Novelist BRAD MELTZER is known for his thrillers, but his latest book is something quite different. When his first son was born, Brad vowed to create a book of real-life heroes for his son to read and learn from.
“The only thing wrong with music is that you can’t eat it”. So writes journalist and author STEVE ALMOND in his hilarious new book ROCK AND ROLL WILL SAVE YOUR LIFE. In this new book, Steve looks at the life of what he labels the “Drooling Fan”.
Inquiry welcomes noted novelist and writer CHUCK PALAHNIUK, author of such books as Fight Club and Choke. Tonight Chuck talks about his latest, TELL ALL, a surreal investigation into the politics and insanity of Hollywood, fame, and name dropping as a raison d’être.
During the last Ice Ages, a new human species arrived in Europe. They had an unprecedented complex relationship with the world around them. They made music. They had sophisticated culture, tools, weapons and art. They were “us”.
IAN STEWART, Emeritus Professor of Mathematics and Digital Media at the University of Warwick, drops by Inquiry once again to talk about his new book PROFESSOR STEWART’S HOARD OF MATHEMATICAL TREASURES. It is Professor Stewart’s mission to make mathematics fun and enjoyable.
Award-wining children’s book author MELISSA STEWART returns to Inquiry to talk about her latest book A PLACE FOR FROGS.
Inquiry continues it’s conversation with media historian GERALD NACHMAN about his landmark history SERIOUSLY FUNNY: THE REBEL COMEDIANS OF THE 1950S AND THE 1960S. Tonight on part 2, we talk about the sophisticated and intelligent humor of Mike Nichols and Elaine May.
Is information, not matter or energy, the real building blocks of the universe? Is the cosmos actually a quantum computer and reality just some form of information processing? Are determinism and randomness actually opposite extremes when defining reality? How does a quantum computer work?
Inquiry welcomes PETER SULSKI, Artistic Director and KRISTA BUCKLAND REISNER, Development Director of the WORCESTER CHAMBER MUSIC SOCIETY.
Is there anybody out there? If so, as Enrico Fermi once asked, “Where is everybody?” After 50 years, S.E.T.I. (the Search for Extraterrestrial Intelligence) has been hopefully listening for narrow-band radio messages from alien civilizations.
The 1950s and early 1960s witnessed the birth of a new kind of comedy in America. Playing at small, intimate clubs like the “hungry i” in San Francisco, comedians like Mort Sahl, Lenny Bruce, Bob Newhart and Mike Nichols and Elaine May redefined what was funny.
For hundreds of years European Christians battled eastern Mediterranean Muslims during the Crusades. Finally, the Muslims led by the Mamluks won the ultimate battle for the occupation of the Levant. Why did the Crusades happen?
Many people in America don’t give insects a second thought other than how to remove them from their homes. But in many other parts of the globe, human cultures have a more complex, a more intimate relationship with the hordes of six legged invertebrates.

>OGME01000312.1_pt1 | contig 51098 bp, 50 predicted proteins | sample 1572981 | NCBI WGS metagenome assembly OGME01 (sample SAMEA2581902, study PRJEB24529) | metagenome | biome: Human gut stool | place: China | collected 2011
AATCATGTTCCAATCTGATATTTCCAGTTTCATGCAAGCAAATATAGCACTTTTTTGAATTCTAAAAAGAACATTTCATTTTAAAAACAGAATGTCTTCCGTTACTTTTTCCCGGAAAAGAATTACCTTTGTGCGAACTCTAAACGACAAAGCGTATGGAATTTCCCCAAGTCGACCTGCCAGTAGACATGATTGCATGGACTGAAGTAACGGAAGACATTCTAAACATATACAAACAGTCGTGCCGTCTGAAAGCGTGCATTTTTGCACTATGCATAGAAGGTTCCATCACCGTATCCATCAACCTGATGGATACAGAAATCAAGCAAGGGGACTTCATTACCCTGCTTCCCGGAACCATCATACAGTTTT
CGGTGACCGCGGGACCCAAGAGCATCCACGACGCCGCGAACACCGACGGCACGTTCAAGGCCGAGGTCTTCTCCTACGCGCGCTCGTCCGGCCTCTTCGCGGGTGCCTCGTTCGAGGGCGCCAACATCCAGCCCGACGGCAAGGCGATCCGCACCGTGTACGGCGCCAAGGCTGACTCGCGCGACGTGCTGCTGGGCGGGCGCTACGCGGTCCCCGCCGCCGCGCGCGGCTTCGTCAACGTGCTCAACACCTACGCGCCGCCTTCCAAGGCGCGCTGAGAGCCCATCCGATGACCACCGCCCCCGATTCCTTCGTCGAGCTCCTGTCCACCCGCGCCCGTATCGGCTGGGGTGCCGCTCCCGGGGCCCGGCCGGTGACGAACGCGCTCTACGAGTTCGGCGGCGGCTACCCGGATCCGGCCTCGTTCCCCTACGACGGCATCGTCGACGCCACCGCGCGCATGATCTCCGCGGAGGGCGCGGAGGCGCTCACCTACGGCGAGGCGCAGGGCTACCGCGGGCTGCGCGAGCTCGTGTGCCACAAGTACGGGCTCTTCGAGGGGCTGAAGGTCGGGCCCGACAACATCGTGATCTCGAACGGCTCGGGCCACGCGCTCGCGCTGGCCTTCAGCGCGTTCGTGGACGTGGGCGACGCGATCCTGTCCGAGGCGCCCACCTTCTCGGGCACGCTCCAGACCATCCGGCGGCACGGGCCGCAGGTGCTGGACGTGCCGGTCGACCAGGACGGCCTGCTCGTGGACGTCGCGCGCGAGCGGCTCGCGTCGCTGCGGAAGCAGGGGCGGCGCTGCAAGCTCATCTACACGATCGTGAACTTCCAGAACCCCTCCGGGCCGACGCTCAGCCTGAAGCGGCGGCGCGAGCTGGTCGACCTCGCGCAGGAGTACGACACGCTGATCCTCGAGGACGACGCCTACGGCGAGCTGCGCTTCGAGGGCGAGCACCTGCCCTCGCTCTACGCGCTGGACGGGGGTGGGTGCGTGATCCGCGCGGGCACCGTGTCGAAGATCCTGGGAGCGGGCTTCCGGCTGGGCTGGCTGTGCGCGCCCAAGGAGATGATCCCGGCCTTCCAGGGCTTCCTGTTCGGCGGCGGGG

The oldest known surgical procedure that we have evidence for goes back to the Neolithic period. It was not setting a broken leg or repairing a flattened nose. It was cutting a three-inch hole in the skull using primitive stone tools! Yikes!!!
The Velvet Underground, featuring Lou Reed and vocalist Nico, began as a side project of Andy Warhol’s performance art ensemble The Erupting Plastic Inevitable. Sounding like nothing else in the mid-60s, Velvet Underground went on to record only a handful of albums.
Are the ideas of the Scientific Revolution and the concept of a Liberal Democracy symbiotically linked? Was the democratic revolution sparked by the discoveries of science? Can science only flourish in democratic environments? And what can these ideas tell us about the future of China and Iran?
Gianni Versace revolutionized the fashion world. Starting in a poor town in southern Italy, he moved north to Milan and began producing fashions that some declared youthful and sexy, while rivals declared his dresses flashy and trashy.
Homemade hard “likker”, moonshine, is still made in many parts of the country. But are these moonshiners the cartoonish Appalachian hillbillies with patched genes and corncob pipes or are they romantic rednecks like in Robert Mitchem in Thunder Road?
Tonight Inquiry welcomes staff writer for the New Yorker, DAVID GRANN. Grann’s latest collection of short non-fiction pieces focuses on intrigue and people who are obsessed.
Several years back, two nurses administering palliative care at a local hospital to a terminally ill patient were shocked to learn that they were being investigated for murder by police.
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Arts, sciences and humanities build healthier, more livable, vital communities. They are essential to a strong education system. They contribute enormously to our economy.